The sound of Comfort
Meet Theodore V. Comfort, one of the country's oldest Organists
The master Organist at play in St. John's Church, Secunderabad -- Photo: K. Ramesh Babu
THE MARK of a genius is the ability to make even the difficult, incomprehensible, the inaccessible easily understood to a large group of individuals, not necessarily well versed in the subject. To that extent 88-year old Theodore V. Comfort defines the outstanding talent of a genius in bringing an instrument like an Organ, with all its rules and comparative rigidity, understandable to the general public and how.
For one who has been playing the Organ for 63-years in St. John's Church, a better half of his life has been spent, rather dedicated, to the instrument and drawing people closer to it. "After I am gone, someone has to keep playing. I cannot afford to let the music die," says the octogenarian, who celebrated his 88th birthday on December 21.
Seemingly happy that he has been able to inculcate interest in youngsters to take up playing the Organ, he describes, "The soulful sound is overwhelming, it can only draw one deeper. It fills my heart with gladness when I see an youngster playing the instrument."
Comfort - perhaps the oldest Organist alive in India, and the most seasoned one - started his musical career with a one-string violin (Ek Tara) to play folk music to his tribal friends - the Lambadas, Bhills, Gounds and Todas. "It was a surprise to see the joy it produced in the lives of these simple folks. It gave me an interesting insight on the power of music."
And from then on, whatever he did - a career in RADAR training to an expedition to the Arctic Circle to a career with EME in the Indian Army, his passion for music continued. Reminiscing his days as a student of Nizam College in the Forties, Comfort says, "I used to go to college an hour early to listen to the Nizam's Symphony which used to practise at Basheerbagh." Later, he took a fascination for four-part music and switched on to the Organ with regular music lessons from W.H. Morris, an Englishman, an engineer and an accomplished Organist. "He used to play at St. Andrew's Church, beside Y.W.C.A. I have never come across anybody who can play better." His brush with the 1906-manufactured Organ in St. John's Church was purely accidental. "It was the memorial service for King George V that day when the regular Organist's absence compelled the Chaplin to ask me play the instrument. St. John's was the church for the British military, and soldiers used to march all the way from Trimulgherry with their band to attend the service. I was only 15 years old then and had never handled an Organ independently. As it was an important occasion, I was afraid and nervous when my father said `go ahead. I will stand behind you'. I do not remember what happened next. All I remember is that Commanding Officer of the British Army walked up and patted me on my back amid cheers from the others. Apparently, they were pleased."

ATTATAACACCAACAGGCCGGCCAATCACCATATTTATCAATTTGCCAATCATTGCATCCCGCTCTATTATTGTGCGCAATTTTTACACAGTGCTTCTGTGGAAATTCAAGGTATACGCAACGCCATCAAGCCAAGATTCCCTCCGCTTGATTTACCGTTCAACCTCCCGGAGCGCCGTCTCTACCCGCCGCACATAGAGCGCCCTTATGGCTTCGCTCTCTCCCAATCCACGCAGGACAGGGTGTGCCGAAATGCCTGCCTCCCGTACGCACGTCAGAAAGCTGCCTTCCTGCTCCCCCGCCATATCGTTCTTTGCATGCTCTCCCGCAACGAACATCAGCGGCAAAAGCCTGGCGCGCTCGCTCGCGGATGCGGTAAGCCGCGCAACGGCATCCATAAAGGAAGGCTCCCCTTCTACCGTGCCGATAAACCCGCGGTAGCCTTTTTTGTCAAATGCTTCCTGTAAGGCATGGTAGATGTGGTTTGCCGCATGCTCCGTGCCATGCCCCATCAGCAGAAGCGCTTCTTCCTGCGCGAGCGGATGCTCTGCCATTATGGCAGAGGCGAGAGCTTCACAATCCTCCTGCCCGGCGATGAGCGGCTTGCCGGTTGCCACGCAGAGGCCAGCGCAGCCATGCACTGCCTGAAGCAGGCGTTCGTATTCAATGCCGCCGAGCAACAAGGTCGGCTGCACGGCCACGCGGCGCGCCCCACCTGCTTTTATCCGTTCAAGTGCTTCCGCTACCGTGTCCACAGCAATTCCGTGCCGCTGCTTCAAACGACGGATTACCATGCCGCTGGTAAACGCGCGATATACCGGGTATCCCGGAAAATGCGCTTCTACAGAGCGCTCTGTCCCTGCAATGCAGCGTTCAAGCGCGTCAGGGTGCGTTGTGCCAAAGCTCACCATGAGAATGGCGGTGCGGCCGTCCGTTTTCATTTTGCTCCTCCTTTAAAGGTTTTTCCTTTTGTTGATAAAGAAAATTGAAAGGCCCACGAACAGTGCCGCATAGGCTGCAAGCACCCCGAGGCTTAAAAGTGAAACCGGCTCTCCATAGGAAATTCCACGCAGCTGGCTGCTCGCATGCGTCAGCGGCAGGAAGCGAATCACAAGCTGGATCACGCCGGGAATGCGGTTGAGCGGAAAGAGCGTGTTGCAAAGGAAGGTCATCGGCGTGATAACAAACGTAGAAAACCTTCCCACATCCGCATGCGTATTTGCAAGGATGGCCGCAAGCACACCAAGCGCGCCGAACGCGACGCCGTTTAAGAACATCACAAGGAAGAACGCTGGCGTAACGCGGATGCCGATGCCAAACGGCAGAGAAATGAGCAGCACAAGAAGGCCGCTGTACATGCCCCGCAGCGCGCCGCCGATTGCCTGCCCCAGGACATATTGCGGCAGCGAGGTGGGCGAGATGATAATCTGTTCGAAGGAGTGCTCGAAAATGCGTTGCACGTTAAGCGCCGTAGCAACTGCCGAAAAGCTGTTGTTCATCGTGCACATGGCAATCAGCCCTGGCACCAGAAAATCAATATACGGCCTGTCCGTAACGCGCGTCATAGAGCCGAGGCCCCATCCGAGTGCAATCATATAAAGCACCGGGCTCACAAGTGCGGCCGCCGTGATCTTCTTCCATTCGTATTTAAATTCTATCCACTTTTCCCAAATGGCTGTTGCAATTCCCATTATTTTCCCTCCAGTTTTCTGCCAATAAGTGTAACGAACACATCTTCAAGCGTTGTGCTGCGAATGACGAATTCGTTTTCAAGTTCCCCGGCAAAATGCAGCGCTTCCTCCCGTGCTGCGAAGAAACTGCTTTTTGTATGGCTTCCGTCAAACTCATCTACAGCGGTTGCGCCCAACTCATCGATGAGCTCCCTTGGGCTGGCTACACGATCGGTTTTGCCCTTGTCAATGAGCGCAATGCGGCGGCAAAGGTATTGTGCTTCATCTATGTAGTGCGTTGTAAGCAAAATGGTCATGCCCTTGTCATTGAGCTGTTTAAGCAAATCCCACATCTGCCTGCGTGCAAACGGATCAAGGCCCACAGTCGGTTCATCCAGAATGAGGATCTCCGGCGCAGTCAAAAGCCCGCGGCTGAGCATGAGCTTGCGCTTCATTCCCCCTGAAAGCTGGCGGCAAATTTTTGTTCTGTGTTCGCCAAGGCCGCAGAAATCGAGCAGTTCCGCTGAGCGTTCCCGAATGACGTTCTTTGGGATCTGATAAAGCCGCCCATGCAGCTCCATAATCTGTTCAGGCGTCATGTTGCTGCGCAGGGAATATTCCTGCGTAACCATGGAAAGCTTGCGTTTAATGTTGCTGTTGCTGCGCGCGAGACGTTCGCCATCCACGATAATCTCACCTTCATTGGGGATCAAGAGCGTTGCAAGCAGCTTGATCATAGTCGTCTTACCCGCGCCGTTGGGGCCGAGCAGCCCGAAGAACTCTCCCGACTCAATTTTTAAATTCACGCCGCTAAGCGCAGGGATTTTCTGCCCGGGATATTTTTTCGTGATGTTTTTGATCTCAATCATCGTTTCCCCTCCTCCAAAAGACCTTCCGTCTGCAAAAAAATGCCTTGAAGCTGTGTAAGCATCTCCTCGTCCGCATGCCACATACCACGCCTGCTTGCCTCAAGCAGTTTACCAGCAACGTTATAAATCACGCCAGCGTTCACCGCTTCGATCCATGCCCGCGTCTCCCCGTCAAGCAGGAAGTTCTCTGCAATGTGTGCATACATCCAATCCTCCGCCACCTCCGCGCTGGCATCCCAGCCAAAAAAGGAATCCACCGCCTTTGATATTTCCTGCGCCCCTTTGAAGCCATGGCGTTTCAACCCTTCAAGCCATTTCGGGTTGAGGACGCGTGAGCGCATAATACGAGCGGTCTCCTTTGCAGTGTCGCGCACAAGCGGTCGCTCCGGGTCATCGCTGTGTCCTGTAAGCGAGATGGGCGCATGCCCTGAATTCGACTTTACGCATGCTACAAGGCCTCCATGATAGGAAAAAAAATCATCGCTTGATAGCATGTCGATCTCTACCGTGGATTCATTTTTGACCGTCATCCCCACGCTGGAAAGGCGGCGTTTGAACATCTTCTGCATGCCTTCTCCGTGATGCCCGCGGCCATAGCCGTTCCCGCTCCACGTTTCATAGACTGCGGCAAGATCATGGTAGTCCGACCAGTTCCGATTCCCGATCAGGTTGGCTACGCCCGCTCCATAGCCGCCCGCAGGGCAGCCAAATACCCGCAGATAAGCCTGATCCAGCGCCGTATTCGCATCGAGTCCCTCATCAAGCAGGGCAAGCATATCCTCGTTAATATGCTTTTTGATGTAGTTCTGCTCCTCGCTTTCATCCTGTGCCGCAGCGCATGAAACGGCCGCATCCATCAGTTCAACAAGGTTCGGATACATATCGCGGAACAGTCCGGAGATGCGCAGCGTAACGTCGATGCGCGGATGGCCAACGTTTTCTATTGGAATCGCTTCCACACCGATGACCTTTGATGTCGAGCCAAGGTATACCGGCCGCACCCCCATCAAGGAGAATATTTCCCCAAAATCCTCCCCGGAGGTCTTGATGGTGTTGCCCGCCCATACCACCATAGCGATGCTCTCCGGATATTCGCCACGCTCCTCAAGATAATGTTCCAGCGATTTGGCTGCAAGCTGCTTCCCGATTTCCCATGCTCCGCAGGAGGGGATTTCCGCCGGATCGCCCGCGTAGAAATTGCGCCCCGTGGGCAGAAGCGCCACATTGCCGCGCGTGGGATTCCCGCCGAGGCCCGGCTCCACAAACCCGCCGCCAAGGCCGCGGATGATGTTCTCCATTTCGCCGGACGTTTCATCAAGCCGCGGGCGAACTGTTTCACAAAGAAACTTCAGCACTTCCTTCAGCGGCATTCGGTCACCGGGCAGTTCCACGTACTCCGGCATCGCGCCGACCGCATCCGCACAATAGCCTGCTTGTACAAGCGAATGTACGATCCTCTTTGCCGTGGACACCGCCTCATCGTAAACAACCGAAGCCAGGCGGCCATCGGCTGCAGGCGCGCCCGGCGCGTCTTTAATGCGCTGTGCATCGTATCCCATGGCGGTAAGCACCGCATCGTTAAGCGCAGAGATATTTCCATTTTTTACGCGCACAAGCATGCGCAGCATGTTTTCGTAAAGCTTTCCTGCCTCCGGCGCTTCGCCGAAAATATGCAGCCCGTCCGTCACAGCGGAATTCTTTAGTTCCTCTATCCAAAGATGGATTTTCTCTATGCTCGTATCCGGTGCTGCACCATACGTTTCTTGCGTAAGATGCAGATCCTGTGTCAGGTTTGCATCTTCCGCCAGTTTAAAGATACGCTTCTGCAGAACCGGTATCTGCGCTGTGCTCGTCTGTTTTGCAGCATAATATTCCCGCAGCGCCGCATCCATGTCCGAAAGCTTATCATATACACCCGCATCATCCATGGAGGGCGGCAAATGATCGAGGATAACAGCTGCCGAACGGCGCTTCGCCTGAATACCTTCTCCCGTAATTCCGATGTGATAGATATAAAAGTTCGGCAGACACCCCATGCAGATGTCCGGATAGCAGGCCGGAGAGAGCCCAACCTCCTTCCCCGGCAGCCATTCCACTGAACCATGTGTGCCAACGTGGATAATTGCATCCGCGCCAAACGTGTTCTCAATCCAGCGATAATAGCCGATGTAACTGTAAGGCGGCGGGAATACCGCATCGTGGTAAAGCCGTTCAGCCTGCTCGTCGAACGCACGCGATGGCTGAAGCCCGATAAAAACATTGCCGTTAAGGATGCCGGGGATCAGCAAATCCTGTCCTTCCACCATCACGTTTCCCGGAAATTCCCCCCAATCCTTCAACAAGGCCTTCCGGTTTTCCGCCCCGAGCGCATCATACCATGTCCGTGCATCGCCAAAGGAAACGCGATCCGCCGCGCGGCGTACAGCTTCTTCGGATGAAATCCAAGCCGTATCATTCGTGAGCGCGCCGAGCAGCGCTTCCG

Across the seas
One good thing led to another. Comfort started playing the Organ regularly, and his fame spread far and wide. "I was invited by the Prince of Denmark to play the colossal Organ at the Royal Chapel at Elsinor Castle." Among famous personalities for whom he had played, including Queen Elizabeth II during her visit to India in 1982, and places he was invited to play - musical memories of his session at Medina Cathedral in America are still fresh. "The Time magazine had described me as an `Organist poet' after that. Actually playing the Organ is no different from poetry. One just needs to pour out one's soul into it," he says.
Eighty-eight and what still playing, doing his own thing, what's the secret? "I count and walk 500 rounds around my house every morning and evening. In between, I write letters to my children, most of whom are settled abroad. It brings me joy. And of course, it's for music that I live and an unfinished task to infuse interest and teach more youngsters to play the Organ."
What about his children, have they taken to the instrument? "They're part of the `modern crowd'," smiles the man for whom music is lifeline.
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